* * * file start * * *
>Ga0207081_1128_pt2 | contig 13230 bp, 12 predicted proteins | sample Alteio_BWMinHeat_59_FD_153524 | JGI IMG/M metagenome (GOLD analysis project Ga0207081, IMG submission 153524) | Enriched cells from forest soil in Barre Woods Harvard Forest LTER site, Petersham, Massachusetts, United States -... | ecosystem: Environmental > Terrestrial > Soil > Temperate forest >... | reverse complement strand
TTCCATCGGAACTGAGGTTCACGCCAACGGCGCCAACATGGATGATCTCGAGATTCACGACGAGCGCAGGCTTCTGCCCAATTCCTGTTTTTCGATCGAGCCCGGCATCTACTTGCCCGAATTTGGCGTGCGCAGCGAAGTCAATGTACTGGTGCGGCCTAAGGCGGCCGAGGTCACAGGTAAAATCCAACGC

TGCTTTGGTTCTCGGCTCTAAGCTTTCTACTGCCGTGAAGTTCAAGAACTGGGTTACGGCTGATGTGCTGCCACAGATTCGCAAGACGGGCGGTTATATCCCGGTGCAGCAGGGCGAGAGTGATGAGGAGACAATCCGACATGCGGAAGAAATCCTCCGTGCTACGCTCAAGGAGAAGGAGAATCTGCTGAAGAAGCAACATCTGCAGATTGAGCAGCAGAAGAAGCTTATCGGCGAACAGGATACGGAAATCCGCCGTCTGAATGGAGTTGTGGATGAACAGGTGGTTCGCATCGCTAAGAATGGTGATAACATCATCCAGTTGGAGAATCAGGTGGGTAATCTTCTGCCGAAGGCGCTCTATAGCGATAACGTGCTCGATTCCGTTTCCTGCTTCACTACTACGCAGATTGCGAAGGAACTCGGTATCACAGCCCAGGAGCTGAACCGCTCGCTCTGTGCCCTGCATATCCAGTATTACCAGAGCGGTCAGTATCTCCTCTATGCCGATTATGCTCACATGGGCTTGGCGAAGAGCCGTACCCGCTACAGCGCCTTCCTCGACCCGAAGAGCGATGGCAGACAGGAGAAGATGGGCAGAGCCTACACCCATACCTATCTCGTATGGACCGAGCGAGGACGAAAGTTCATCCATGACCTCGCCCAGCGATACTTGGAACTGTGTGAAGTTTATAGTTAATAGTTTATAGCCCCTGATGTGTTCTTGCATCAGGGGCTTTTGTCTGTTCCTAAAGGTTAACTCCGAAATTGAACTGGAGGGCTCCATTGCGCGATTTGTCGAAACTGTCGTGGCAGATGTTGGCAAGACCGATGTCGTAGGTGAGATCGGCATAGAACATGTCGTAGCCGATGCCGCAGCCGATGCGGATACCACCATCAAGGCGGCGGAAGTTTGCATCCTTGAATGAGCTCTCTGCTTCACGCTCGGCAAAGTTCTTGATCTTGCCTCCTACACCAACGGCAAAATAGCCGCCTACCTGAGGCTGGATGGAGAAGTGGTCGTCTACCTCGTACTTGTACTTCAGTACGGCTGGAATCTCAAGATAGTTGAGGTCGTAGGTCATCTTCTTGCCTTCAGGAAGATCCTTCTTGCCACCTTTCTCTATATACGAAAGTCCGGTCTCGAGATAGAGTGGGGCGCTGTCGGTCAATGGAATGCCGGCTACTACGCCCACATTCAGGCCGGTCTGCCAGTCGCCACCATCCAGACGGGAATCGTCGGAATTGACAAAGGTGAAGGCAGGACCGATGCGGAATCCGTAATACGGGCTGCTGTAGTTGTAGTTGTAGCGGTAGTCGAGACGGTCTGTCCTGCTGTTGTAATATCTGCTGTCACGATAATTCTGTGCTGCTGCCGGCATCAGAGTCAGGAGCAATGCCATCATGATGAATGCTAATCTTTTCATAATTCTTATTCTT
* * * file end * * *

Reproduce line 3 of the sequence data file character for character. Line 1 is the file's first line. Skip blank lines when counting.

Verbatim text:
TGCTTTGGTTCTCGGCTCTAAGCTTTCTACTGCCGTGAAGTTCAAGAACTGGGTTACGGCTGATGTGCTGCCACAGATTCGCAAGACGGGCGGTTATATCCCGGTGCAGCAGGGCGAGAGTGATGAGGAGACAATCCGACATGCGGAAGAAATCCTCCGTGCTACGCTCAAGGAGAAGGAGAATCTGCTGAAGAAGCAACATCTGCAGATTGAGCAGCAGAAGAAGCTTATCGGCGAACAGGATACGGAAATCCGCCGTCTGAATGGAGTTGTGGATGAACAGGTGGTTCGCATCGCTAAGAATGGTGATAACATCATCCAGTTGGAGAATCAGGTGGGTAATCTTCTGCCGAAGGCGCTCTATAGCGATAACGTGCTCGATTCCGTTTCCTGCTTCACTACTACGCAGATTGCGAAGGAACTCGGTATCACAGCCCAGGAGCTGAACCGCTCGCTCTGTGCCCTGCATATCCAGTATTACCAGAGCGGTCAGTATCTCCTCTATGCCGATTATGCTCACATGGGCTTGGCGAAGAGCCGTACCCGCTACAGCGCCTTCCTCGACCCGAAGAGCGATGGCAGACAGGAGAAGATGGGCAGAGCCTACACCCATACCTATCTCGTATGGACCGAGCGAGGACGAAAGTTCATCCATGACCTCGCCCAGCGATACTTGGAACTGTGTGAAGTTTATAGTTAATAGTTTATAGCCCCTGATGTGTTCTTGCATCAGGGGCTTTTGTCTGTTCCTAAAGGTTAACTCCGAAATTGAACTGGAGGGCTCCATTGCGCGATTTGTCGAAACTGTCGTGGCAGATGTTGGCAAGACCGATGTCGTAGGTGAGATCGGCATAGAACATGTCGTAGCCGATGCCGCAGCCGATGCGGATACCACCATCAAGGCGGCGGAAGTTTGCATCCTTGAATGAGCTCTCTGCTTCACGCTCGGCAAAGTTCTTGATCTTGCCTCCTACACCAACGGCAAAATAGCCGCCTACCTGAGGCTGGATGGAGAAGTGGTCGTCTACCTCGTACTTGTACTTCAGTACGGCTGGAATCTCAAGATAGTTGAGGTCGTAGGTCATCTTCTTGCCTTCAGGAAGATCCTTCTTGCCACCTTTCTCTATATACGAAAGTCCGGTCTCGAGATAGAGTGGGGCGCTGTCGGTCAATGGAATGCCGGCTACTACGCCCACATTCAGGCCGGTCTGCCAGTCGCCACCATCCAGACGGGAATCGTCGGAATTGACAAAGGTGAAGGCAGGACCGATGCGGAATCCGTAATACGGGCTGCTGTAGTTGTAGTTGTAGCGGTAGTCGAGACGGTCTGTCCTGCTGTTGTAATATCTGCTGTCACGATAATTCTGTGCTGCTGCCGGCATCAGAGTCAGGAGCAATGCCATCATGATGAATGCTAATCTTTTCATAATTCTTATTCTT